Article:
Eye Movement Desensitization and Reprocessing (EMDR) is a form of psychotherapy developed by Francine Shapiro to resolve symptoms resulting from disturbing, traumatic, unresolved life experiences. It is a structured approach requiring one to be attentive and alert as we target present day symptoms and uncover the roots of today's symptoms residing in a past, traumatic event.


Trauma is expressed through varying symptoms which can include unexplained anxiety, panic disorders, phobias, chronic depression, to low self esteem.

EMDR is the treatment of choice for healing the psychological effects from traumatic events such as auto accidents, witnessing crimes, rape, and physical and/ or psychological abuse. Research supports EMDR as more effective than traditional psychotherapies.

The theory underlying EMDR treatment is simple, processing distressing memories, which underlies and supports psychological and physical symptoms, eradicates the need for the presenting symptom(s).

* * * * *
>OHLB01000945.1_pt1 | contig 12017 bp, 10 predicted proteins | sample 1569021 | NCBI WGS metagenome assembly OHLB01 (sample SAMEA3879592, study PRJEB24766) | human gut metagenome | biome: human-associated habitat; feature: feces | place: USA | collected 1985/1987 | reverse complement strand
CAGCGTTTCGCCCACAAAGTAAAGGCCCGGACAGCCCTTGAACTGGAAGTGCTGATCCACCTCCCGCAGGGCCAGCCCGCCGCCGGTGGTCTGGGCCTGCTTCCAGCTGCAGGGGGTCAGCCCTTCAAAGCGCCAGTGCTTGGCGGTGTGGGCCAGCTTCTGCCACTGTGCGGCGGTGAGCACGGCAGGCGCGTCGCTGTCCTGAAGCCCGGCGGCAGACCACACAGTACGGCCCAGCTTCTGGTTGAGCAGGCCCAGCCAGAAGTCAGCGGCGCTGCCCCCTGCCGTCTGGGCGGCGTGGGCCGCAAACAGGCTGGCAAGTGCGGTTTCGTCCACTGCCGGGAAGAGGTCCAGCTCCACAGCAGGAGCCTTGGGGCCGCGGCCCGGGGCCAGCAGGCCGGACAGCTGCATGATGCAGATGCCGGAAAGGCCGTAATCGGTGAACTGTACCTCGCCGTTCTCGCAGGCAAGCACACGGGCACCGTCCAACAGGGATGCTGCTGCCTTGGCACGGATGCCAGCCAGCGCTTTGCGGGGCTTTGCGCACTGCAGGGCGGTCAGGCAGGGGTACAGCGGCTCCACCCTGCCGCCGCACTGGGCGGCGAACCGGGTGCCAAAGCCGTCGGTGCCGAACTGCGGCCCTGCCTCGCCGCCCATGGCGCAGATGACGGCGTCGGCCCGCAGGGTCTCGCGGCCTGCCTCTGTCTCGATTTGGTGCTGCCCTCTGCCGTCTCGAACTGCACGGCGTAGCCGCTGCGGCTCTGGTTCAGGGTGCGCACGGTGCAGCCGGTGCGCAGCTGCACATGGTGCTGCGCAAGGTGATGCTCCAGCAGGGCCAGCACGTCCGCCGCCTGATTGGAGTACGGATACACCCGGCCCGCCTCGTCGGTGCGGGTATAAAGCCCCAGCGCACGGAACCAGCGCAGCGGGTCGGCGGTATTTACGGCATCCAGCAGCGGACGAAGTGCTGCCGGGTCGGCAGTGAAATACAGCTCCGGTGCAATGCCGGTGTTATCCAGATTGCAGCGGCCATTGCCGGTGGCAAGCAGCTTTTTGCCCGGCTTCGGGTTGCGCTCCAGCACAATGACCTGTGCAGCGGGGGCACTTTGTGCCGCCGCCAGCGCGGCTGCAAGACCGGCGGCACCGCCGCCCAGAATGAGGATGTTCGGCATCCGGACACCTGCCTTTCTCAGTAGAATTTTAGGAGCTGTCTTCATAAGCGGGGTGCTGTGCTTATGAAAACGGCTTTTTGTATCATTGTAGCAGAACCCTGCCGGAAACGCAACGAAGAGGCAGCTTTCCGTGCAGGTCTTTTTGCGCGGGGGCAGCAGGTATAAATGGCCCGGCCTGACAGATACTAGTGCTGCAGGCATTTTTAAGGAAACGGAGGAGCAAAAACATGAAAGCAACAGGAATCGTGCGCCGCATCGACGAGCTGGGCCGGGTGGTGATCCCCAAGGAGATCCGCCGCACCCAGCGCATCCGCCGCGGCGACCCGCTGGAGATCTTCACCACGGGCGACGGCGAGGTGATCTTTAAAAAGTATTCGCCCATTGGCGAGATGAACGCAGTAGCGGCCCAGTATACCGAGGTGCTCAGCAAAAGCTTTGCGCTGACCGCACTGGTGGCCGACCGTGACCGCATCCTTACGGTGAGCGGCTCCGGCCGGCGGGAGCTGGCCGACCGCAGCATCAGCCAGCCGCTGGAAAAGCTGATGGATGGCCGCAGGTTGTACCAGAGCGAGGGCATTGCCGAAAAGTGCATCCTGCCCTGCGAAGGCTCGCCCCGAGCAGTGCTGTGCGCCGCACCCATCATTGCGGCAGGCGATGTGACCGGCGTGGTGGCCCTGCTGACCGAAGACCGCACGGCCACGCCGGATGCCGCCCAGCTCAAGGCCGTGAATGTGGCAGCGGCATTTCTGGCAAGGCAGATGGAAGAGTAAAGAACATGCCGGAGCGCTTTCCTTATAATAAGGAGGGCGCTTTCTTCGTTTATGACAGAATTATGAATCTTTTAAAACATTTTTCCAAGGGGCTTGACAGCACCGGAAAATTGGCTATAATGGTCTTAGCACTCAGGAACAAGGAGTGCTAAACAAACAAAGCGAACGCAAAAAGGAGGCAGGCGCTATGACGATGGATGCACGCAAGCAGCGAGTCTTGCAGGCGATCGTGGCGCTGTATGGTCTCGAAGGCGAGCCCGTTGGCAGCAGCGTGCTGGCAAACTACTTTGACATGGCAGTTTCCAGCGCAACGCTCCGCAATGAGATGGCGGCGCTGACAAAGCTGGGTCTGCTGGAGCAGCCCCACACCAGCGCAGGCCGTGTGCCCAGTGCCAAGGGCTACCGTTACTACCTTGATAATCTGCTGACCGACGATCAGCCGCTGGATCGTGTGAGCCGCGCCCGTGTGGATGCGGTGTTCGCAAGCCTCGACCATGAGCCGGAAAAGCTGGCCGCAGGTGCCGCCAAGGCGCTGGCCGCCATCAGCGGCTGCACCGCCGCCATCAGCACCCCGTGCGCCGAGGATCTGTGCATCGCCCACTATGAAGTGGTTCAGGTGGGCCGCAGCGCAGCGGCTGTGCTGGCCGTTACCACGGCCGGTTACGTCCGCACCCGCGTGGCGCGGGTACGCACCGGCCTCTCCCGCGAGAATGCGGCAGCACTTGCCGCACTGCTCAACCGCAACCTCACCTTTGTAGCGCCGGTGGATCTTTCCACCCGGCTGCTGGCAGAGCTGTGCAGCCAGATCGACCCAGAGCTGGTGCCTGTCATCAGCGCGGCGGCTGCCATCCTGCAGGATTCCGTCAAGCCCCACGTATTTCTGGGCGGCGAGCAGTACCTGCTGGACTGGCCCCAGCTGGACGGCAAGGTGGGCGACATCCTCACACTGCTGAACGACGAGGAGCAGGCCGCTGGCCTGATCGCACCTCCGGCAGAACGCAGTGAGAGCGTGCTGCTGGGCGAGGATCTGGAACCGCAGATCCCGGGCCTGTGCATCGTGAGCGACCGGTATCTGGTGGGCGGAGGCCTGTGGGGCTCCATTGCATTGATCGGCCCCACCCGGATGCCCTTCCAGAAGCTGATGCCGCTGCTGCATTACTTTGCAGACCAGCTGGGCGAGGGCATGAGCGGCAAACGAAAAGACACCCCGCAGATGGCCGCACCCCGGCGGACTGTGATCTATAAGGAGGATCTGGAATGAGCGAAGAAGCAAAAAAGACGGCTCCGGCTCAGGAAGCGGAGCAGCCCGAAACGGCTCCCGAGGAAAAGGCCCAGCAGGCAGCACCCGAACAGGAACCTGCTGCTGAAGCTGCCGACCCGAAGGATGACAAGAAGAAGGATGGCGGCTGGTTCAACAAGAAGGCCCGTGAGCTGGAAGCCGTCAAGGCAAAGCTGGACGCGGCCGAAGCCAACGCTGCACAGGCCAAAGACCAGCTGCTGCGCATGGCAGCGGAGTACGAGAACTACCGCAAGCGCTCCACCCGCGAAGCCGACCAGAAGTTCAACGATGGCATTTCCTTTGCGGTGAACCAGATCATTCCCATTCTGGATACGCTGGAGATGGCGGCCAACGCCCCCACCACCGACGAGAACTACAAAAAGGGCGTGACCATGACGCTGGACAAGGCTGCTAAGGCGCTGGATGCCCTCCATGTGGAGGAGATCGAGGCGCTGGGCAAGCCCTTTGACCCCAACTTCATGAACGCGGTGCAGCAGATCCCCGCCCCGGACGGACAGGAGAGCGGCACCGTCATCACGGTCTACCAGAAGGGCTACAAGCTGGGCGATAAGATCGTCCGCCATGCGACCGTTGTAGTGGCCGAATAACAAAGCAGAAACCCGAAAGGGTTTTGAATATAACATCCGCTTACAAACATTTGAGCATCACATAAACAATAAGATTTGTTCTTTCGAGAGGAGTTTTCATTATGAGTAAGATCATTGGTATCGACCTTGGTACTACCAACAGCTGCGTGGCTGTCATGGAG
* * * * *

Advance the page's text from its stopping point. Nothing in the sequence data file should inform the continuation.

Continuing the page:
EMDR's most unique aspect is an unusual component, using bilateral stimulation of the brain. By listening to sound moving from one ear to the next, bilateral sound; or watching a light or pointer moving across your visual horizon, or through bilateral tactile stimulation- tapping one hand then the other hand, one moves through memories or felt sensations until symptoms dissipate. Bilateral stimulation calms the brain allowing a high level of hemispheric coherence, enhances the retrieval of episodic memories facilitating healing, and increases cognitive flexibility such as learning of new skills.


 EMDR requires the patient to be totally alert and attentive as the patient vacillates between the traumatic material and the safety of the present moment.

EMDR is an integrative therapy approach, synthesizing elements of many traditional psychological orientations such as psychodynamic, cognitive-behavioral, experiential, physiological, and interpersonal therapies.


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